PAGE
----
Jewett: Of course the US defense department has already phased out the cruise missile that we’re testing, and is phasing in the cruise with what they call “stealth” technology. Presumably, we might be asked to test that.
TPC: Do you think that’s a more destabilizing weapon that the cruise?
Jewett: I don’t know how much more destabilizing it could be than the present cruise, although my reading in Scientific American and other learned journals on the matter suggests that it really would seal the possibility of verification of numbers and locations, in which case it becomes totally destabilizing. Arms in space, offensive or defensive, are terribly destabilizing. (Minister of Defense Jean-Jacques) Blais sounded the other day ‘- he shut up quite quickly – but he sounded as if he wanted Canada more involved in the militarization of space. And that’s very frightening.
TPC: Do you think Canada will be playing a role in that department?
Jewett: Well, I trust not. I know Blais wasn’t speaking for the government, because I asked.
Chretien that night before we went on The Journal. Chretien didn’t know anything about it, and he’s the Chairman of the External Affairs and Defense Committee of the Cabinet. I don’t know – I’m very nervous about both the Liberals and Tories when it comes to these matters. I don’t think there’s much to choose. Scary.
TPC: Earlier this year, I heard several people state that popular opposition to the cruise tests arose too late to achieve a victory. In the interest of ‘being prepared,’ are there political situations on the horizon, either nationally or internationally, on which you think the peace movement could have an impact?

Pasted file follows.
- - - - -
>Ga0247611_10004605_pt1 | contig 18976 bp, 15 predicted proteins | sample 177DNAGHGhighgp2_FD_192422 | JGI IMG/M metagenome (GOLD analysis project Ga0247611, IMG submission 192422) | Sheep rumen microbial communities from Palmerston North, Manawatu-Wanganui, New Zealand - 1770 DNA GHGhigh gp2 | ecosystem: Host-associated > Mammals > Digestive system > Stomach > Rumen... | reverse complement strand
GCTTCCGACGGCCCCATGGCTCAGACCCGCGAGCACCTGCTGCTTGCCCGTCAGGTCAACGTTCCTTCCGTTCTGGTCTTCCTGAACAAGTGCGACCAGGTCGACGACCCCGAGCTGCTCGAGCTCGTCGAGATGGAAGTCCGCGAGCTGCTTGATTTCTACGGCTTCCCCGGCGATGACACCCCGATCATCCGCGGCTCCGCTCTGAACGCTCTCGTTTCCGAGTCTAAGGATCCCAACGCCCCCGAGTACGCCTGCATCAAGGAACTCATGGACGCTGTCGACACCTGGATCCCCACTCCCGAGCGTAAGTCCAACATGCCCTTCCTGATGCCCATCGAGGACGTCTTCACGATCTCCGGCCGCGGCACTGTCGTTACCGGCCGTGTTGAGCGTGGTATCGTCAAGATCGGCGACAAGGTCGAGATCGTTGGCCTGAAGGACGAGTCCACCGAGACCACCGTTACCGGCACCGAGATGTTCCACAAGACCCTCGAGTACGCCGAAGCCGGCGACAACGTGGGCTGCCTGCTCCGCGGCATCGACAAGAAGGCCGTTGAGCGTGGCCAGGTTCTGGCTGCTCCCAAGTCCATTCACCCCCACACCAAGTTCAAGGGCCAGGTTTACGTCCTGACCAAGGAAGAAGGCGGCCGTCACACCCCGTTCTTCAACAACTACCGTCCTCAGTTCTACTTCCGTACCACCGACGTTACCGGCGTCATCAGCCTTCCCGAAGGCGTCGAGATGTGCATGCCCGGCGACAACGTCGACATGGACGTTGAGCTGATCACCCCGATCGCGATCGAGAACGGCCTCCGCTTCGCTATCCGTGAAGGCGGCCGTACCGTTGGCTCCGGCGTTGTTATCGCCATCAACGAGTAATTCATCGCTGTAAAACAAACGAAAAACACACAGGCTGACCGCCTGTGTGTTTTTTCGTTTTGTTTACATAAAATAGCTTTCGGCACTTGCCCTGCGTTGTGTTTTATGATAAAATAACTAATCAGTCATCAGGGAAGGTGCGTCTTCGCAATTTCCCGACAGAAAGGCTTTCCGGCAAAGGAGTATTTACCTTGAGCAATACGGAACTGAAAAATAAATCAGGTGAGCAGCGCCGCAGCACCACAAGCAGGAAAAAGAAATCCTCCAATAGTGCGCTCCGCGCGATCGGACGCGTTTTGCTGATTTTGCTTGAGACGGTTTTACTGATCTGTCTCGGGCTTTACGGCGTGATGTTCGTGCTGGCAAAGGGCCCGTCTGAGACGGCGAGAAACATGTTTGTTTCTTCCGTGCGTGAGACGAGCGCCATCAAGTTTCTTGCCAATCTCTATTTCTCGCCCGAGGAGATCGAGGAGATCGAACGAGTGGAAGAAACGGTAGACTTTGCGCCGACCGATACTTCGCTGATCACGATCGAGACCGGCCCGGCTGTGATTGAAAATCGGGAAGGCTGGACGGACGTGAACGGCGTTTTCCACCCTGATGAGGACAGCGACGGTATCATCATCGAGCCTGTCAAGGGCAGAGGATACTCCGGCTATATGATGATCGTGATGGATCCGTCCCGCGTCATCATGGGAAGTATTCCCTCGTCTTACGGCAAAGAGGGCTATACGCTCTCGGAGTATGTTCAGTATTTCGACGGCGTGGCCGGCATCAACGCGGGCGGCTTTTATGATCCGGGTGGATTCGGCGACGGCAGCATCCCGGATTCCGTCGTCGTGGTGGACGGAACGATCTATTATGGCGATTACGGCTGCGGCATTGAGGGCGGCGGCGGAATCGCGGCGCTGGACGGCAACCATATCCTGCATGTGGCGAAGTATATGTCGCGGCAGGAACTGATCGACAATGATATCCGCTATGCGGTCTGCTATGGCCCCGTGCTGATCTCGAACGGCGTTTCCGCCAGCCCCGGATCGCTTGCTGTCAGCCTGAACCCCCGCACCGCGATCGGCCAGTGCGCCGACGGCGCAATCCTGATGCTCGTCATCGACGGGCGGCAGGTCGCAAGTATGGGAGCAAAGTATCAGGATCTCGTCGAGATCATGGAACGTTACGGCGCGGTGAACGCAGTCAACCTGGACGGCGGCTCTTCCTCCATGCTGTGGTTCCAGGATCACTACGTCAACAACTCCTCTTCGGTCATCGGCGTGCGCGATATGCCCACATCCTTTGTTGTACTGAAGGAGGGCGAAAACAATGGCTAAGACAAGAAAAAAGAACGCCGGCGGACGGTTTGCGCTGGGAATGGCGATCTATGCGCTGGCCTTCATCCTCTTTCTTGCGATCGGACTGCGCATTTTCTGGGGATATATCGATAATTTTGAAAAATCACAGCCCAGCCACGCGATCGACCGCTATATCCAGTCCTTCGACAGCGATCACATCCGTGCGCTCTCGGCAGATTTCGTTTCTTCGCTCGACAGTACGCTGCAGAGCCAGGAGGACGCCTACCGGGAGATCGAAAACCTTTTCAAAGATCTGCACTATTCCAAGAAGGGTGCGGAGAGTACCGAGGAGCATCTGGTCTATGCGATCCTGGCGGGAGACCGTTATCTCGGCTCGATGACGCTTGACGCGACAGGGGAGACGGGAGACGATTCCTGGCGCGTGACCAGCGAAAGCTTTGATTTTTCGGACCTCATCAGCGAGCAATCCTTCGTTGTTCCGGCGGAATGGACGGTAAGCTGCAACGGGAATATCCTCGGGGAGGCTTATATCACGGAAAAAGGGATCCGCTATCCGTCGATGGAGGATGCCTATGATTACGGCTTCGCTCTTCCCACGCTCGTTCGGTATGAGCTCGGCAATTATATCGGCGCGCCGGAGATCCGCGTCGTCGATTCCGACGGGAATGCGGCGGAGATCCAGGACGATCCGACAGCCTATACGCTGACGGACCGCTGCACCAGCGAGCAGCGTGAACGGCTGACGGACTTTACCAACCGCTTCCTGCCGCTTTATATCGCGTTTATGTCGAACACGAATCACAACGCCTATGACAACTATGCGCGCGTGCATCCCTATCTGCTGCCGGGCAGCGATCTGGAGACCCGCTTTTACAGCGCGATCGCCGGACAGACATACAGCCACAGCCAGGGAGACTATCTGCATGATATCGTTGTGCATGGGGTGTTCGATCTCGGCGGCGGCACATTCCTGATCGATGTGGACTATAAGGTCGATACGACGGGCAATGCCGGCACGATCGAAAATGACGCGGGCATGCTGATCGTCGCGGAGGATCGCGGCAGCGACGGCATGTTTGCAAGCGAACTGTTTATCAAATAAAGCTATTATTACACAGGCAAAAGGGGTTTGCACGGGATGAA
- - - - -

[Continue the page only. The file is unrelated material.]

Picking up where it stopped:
Jewett: Yes, the Comprehensive Test Ban, the Non-Proliferation Treaty, the militarization of space. It’s hard to know which…. They’re all important. The peace movement will continue probably to work and press for the freeze and massive reductions for some time, I would think. But we can’t foresee, particularly as far as the Canadian peace movement is concerned, what a Canadian government might get us involved in next that will then become “the issue.” Then there is this proposal of Jean-Jacques Blais’, which, if the House were assembled, I would be asking about. The other difficulty is that neither the Liberals nor the Tories ask many questions in the House on these issues. Even Tories that were anticruise never questioned it in the House.
TPC: As an “insider” in the government, how do you think the peace movement can best influence government policy?
Jewett: I think the movement should be at everv all-candidates meeting, trying to get a personal commitment from the candidates, and then holding them to it. And I don’t know that that has been organized sufficiently this time. I know that it’s difficult, but it seems to me that that is extremely important. And I’ve been saying that for the last year, you know, get ready for the next federal election, get to all-candidates meetings, raise the issues, or have an all-candidates meeting solely on these issues. And that hasn’t been done nearly as much as I’d hoped it would be.
TPC: What about between elections?
Jewett: Between elections, continue the telegrams, letters, petitions, marches and conferences the “Megadeath Manitoba” type of conference. And once the make-up of the next Parliament is established, approach individual Members – just a kind of continuing presence like that is absolutelyessential.